On Block Island, a House with the Soul of Summer


At the Captain Amazon Littlefield House on Block Island, the peacefulness of breezy summer days is always at hand.

In recent years my wife and I have had the good fortune to savor vacation homes in beguiling places: a coastal hillside in northern Portugal; the French island Belle Ile en Mer, off the coast of Brittany; and the spring-green countryside of the Netherlands.

Last summer, in August, we found ourselves in yet another – this one a mere 13 miles off the Rhode Island coast, but as charming – and uniquely so – as any we’ve experienced. It is called the Captain Amazon Littlefield House, and sits in yellow-shingled, late 19th-century, Queen Anne-style elegance on Block Island.

This is Block Island sheltered from the daily summer crush of bathers and cyclists, cars and mopeds, yachts and ferries. Serenity, to be sure, is not terribly difficult to secure on this modest and lovely island, which is 7 miles long and 3 miles wide, and boasts 17 miles of beaches. Many a shingled home is set back off the narrow roads, surrounded by manicured lawns and gardens, and perched on a gentle hill or knoll. Summer rentals are as much the custom as harbor side cocktails.

But the historic Amazon Littlefield House, along Corn Neck Road at the northern end of the island, affords extraordinary pleasures, both inside and out. Built in 1888–89, it sits across from the dirt road leading to Clay Head, where nature paths open to vistas of wide ocean by the North Light and its dune-shouldered, sandy beaches.

land rover Block-Island-RI-Summer-House Capt Amazon Littlefield house

A tall privet hedge keeps Corn Neck Road at bay. Behind it, a grand, wrap-around porch is outfitted with wicker rockers and requisite breezes, and a rolling lawn meanders to a historic cemetery in the distance. In the backyard, a stone terrace supports al fresco dining and drinks, an outdoor shower, and a nightly showcase of unblemished sunsets and galaxies of stars and planets and – there goes one! – satellites.

Inside, the owners – two graphic designers and an architect – have meticulously decorated the downstairs living and dining rooms, rustic kitchen, and upstairs bedrooms with a veritable museum of period furniture, stuffed birds, mounted butterflies, century-old glass bottles, paintings, books, shells, stones, corals, animal skeletons, bowls, vases, and other Victorian knickknacks. Also well stocked are always the breezes, thanks to an architectural design enabling ample cross ventilation.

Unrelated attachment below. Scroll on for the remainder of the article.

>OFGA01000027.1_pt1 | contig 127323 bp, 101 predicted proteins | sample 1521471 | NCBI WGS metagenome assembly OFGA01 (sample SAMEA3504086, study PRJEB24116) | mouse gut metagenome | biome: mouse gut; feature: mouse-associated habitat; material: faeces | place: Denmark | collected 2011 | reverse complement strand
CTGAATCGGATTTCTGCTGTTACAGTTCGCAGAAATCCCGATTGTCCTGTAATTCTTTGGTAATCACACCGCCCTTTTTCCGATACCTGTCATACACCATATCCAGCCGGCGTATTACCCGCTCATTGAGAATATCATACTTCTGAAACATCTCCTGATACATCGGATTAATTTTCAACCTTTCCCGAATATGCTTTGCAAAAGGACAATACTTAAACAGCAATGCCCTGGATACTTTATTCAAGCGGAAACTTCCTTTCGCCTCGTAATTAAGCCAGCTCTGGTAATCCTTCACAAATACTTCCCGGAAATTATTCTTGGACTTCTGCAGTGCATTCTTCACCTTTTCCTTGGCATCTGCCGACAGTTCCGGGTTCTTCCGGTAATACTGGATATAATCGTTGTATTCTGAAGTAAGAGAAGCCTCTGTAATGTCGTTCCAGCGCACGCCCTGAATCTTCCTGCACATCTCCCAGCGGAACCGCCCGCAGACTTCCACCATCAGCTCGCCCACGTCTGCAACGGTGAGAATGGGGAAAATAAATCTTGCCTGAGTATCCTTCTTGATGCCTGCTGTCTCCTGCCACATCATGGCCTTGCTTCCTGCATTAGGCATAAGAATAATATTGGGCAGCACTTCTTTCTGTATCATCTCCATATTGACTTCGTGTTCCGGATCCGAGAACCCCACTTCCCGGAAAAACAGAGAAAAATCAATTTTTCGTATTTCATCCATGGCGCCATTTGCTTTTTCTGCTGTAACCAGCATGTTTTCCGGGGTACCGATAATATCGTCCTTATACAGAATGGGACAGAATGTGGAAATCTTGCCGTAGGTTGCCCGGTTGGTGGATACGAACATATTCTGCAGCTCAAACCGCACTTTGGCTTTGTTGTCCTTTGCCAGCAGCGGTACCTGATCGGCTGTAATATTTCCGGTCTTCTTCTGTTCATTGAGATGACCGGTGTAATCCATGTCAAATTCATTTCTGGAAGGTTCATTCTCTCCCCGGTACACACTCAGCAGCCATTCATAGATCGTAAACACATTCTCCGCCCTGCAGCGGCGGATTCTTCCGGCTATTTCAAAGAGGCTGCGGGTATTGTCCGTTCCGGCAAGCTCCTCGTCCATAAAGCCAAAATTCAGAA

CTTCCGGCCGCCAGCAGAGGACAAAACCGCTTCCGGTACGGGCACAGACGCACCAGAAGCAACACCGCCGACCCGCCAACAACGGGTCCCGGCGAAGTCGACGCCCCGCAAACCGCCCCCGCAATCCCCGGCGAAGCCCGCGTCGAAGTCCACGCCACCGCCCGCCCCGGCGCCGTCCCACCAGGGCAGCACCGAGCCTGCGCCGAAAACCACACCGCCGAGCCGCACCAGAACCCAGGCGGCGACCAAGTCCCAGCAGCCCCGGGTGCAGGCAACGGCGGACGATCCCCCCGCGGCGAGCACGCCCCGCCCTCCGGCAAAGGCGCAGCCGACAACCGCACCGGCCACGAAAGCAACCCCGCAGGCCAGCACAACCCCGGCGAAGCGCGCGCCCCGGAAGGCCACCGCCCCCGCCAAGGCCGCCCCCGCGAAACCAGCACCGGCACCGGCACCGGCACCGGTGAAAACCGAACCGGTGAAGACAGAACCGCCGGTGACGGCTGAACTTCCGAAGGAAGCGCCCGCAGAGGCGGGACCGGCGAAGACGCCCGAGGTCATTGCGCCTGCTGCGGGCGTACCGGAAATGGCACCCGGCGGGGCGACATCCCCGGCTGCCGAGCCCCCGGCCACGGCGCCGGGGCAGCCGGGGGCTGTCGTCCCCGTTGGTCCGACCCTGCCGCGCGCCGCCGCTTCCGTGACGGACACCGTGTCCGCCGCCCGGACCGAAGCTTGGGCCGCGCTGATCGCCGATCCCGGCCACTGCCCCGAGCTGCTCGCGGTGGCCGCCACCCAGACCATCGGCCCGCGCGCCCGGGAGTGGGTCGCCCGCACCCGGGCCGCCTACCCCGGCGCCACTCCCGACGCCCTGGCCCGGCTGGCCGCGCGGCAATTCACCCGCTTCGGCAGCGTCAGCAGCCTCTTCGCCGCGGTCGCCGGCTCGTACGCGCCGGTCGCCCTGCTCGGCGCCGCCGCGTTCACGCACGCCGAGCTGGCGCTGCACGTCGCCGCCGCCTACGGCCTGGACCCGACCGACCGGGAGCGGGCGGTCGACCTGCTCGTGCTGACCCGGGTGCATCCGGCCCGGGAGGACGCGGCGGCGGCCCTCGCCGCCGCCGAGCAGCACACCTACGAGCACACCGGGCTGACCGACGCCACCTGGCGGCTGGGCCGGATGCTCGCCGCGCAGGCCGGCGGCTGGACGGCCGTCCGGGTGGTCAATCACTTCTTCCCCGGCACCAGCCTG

It would hardly be a sacrifice to stay nestled in and around this island idyll, lazing amidst the marjoram and lavender, ornamental grasses and beach plum, ancient apple trees and blackberry thickets. But Block Island is beaches, after all. Block Island is hiking trails and cycling and lighthouses. It is the rush of anticipation departing a ferry in the Old Harbor in a clutter of cars and bikes and day-trippers, and it is evening toasts relaxing on white Adirondack chairs on the sprawling lawn at the Atlantic Inn and on the placid sloping lawns of the Spring House, or flush against the dockside hubbub at Payne’s and The Oar.

A week on Block, in the airy embrace of the distinctively yellow-shingled Amazon Littlefield House, is indeed being transported to a place apart, and, as it happens, close to home.

All photos by Maaike Bernstrom Photography. Click on any image to launch the gallery.

Steven Slosberg worked as a journalist for Connecticut newspapers for 35 years, including more than two decades as a columnist for The Day in New London. He also has written book reviews for The New York Times and the Hartford Courant and has published freelance stories in The Times, the Boston Globe, Harvard Magazine, Connecticut Magazine, and Connecticut Explored, among other publications. He is a graduate of Oberlin College and lives in Stonington, CT with his wife, Liesbeth.


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